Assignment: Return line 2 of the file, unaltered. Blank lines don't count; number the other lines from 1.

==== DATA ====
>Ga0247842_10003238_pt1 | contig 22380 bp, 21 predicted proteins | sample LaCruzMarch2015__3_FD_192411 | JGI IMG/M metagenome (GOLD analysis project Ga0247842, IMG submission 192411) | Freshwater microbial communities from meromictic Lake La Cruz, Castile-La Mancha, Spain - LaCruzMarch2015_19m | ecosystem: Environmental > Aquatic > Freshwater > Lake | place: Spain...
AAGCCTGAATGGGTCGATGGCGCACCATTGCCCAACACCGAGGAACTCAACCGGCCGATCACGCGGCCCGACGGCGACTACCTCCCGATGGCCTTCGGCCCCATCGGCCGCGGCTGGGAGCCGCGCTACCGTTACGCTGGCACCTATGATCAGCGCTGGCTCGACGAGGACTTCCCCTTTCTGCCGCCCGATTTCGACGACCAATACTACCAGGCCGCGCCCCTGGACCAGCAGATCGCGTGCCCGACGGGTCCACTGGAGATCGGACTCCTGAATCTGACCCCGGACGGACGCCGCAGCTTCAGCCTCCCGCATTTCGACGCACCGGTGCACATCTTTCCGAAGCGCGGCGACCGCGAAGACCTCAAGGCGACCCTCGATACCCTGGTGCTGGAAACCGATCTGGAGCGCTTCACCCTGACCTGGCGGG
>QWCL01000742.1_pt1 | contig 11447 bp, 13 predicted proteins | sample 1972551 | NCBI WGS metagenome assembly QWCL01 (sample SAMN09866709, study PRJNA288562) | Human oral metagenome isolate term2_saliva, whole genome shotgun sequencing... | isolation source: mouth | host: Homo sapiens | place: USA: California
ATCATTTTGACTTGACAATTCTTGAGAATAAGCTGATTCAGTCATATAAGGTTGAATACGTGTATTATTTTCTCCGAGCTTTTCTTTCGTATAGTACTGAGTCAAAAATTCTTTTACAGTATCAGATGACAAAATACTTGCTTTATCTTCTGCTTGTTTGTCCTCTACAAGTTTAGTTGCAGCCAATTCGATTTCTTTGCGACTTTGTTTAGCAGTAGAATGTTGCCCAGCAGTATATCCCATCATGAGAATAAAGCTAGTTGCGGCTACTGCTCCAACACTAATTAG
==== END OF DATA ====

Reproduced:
AAGCCTGAATGGGTCGATGGCGCACCATTGCCCAACACCGAGGAACTCAACCGGCCGATCACGCGGCCCGACGGCGACTACCTCCCGATGGCCTTCGGCCCCATCGGCCGCGGCTGGGAGCCGCGCTACCGTTACGCTGGCACCTATGATCAGCGCTGGCTCGACGAGGACTTCCCCTTTCTGCCGCCCGATTTCGACGACCAATACTACCAGGCCGCGCCCCTGGACCAGCAGATCGCGTGCCCGACGGGTCCACTGGAGATCGGACTCCTGAATCTGACCCCGGACGGACGCCGCAGCTTCAGCCTCCCGCATTTCGACGCACCGGTGCACATCTTTCCGAAGCGCGGCGACCGCGAAGACCTCAAGGCGACCCTCGATACCCTGGTGCTGGAAACCGATCTGGAGCGCTTCACCCTGACCTGGCGGG